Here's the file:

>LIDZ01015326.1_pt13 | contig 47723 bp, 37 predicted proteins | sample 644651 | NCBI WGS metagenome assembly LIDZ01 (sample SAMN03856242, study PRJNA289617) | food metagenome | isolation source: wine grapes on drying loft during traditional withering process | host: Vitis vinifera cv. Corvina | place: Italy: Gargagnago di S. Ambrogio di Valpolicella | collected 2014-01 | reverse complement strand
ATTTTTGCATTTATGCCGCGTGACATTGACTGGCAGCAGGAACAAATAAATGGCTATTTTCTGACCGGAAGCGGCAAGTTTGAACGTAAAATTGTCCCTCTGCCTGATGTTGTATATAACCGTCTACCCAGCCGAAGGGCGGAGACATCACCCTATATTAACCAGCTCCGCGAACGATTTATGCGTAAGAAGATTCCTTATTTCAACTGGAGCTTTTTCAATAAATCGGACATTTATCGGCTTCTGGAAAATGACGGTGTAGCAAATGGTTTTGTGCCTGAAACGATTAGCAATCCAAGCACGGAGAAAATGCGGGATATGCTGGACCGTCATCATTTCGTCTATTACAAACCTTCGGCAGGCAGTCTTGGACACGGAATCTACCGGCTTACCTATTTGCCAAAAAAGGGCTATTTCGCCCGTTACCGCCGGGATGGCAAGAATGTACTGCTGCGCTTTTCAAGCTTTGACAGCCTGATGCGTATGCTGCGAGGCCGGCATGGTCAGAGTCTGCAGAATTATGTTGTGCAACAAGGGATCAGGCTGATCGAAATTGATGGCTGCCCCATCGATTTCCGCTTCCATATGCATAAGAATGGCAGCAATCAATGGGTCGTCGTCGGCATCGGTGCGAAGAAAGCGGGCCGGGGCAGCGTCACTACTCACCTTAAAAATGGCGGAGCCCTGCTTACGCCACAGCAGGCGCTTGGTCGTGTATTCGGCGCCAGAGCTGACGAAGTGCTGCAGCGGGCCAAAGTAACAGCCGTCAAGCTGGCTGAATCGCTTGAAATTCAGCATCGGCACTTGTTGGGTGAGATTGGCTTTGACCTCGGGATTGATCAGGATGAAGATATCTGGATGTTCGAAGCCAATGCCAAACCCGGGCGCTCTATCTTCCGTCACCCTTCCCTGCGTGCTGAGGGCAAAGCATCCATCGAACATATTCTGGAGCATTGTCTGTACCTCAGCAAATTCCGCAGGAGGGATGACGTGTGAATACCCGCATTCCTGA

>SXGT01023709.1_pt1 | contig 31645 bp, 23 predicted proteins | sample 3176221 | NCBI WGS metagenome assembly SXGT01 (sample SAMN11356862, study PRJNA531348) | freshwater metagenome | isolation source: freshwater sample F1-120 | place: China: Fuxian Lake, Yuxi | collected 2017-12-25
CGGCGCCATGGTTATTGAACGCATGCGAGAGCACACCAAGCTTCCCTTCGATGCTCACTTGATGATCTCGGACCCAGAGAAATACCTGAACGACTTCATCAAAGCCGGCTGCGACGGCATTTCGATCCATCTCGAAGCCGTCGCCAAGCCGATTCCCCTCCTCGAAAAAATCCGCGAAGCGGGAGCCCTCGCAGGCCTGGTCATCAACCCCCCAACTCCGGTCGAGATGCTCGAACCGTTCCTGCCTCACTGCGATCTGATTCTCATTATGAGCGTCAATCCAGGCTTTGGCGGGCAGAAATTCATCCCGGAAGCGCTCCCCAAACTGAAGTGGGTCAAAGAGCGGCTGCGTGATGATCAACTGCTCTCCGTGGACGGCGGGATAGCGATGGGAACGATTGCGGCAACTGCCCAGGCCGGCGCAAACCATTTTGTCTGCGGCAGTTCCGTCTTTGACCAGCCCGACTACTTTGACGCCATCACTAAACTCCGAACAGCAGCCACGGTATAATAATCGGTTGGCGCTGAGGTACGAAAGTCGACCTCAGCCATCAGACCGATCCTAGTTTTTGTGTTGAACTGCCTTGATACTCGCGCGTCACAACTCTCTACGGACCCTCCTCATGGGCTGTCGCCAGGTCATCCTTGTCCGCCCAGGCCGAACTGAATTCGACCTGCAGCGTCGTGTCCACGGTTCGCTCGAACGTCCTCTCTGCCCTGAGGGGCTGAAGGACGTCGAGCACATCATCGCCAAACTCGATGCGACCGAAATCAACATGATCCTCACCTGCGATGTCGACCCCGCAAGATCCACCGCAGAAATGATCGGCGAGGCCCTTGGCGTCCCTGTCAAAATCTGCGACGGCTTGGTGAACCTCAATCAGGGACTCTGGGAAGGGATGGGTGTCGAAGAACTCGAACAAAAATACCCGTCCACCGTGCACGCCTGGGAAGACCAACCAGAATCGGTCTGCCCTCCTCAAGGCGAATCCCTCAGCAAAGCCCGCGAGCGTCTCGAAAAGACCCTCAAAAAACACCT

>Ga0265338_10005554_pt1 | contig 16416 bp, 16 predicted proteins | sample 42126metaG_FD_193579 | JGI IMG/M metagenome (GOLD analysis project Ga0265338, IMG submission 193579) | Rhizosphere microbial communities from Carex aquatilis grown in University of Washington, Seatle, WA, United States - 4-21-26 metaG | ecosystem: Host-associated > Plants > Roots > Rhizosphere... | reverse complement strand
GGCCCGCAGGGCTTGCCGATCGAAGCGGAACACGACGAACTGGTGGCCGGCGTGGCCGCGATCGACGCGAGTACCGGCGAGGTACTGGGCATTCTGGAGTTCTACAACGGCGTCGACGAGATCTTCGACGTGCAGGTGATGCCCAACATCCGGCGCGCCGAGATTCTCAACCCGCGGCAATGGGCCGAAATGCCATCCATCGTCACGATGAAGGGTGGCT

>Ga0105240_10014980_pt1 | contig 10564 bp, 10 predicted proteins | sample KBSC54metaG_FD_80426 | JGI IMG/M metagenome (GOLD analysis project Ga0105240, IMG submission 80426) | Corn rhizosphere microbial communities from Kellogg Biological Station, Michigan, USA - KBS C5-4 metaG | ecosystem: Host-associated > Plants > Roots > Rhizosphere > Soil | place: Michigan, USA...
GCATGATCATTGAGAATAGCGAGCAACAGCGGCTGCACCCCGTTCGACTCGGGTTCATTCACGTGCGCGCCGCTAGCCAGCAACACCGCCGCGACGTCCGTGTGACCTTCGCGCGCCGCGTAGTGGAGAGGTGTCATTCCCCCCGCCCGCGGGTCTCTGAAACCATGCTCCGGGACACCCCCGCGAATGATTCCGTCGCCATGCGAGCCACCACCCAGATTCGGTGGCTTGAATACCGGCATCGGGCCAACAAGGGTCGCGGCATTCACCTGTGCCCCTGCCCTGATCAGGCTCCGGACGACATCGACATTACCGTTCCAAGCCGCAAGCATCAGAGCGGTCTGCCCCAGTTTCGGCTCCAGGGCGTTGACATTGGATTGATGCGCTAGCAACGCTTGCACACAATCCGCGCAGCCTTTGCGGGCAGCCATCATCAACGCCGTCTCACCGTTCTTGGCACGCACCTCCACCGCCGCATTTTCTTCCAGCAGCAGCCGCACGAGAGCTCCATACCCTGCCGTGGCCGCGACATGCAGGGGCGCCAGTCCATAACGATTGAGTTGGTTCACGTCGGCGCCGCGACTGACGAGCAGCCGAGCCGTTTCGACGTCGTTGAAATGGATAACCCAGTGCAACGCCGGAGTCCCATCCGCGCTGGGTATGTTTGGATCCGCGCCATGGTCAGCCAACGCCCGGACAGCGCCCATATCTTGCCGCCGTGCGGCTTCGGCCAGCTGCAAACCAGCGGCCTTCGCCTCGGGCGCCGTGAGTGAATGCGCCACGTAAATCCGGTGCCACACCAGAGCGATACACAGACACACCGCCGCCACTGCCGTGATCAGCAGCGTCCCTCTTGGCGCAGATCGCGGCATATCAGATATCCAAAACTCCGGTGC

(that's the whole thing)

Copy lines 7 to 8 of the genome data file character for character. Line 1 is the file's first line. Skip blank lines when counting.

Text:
>Ga0105240_10014980_pt1 | contig 10564 bp, 10 predicted proteins | sample KBSC54metaG_FD_80426 | JGI IMG/M metagenome (GOLD analysis project Ga0105240, IMG submission 80426) | Corn rhizosphere microbial communities from Kellogg Biological Station, Michigan, USA - KBS C5-4 metaG | ecosystem: Host-associated > Plants > Roots > Rhizosphere > Soil | place: Michigan, USA...
GCATGATCATTGAGAATAGCGAGCAACAGCGGCTGCACCCCGTTCGACTCGGGTTCATTCACGTGCGCGCCGCTAGCCAGCAACACCGCCGCGACGTCCGTGTGACCTTCGCGCGCCGCGTAGTGGAGAGGTGTCATTCCCCCCGCCCGCGGGTCTCTGAAACCATGCTCCGGGACACCCCCGCGAATGATTCCGTCGCCATGCGAGCCACCACCCAGATTCGGTGGCTTGAATACCGGCATCGGGCCAACAAGGGTCGCGGCATTCACCTGTGCCCCTGCCCTGATCAGGCTCCGGACGACATCGACATTACCGTTCCAAGCCGCAAGCATCAGAGCGGTCTGCCCCAGTTTCGGCTCCAGGGCGTTGACATTGGATTGATGCGCTAGCAACGCTTGCACACAATCCGCGCAGCCTTTGCGGGCAGCCATCATCAACGCCGTCTCACCGTTCTTGGCACGCACCTCCACCGCCGCATTTTCTTCCAGCAGCAGCCGCACGAGAGCTCCATACCCTGCCGTGGCCGCGACATGCAGGGGCGCCAGTCCATAACGATTGAGTTGGTTCACGTCGGCGCCGCGACTGACGAGCAGCCGAGCCGTTTCGACGTCGTTGAAATGGATAACCCAGTGCAACGCCGGAGTCCCATCCGCGCTGGGTATGTTTGGATCCGCGCCATGGTCAGCCAACGCCCGGACAGCGCCCATATCTTGCCGCCGTGCGGCTTCGGCCAGCTGCAAACCAGCGGCCTTCGCCTCGGGCGCCGTGAGTGAATGCGCCACGTAAATCCGGTGCCACACCAGAGCGATACACAGACACACCGCCGCCACTGCCGTGATCAGCAGCGTCCCTCTTGGCGCAGATCGCGGCATATCAGATATCCAAAACTCCGGTGC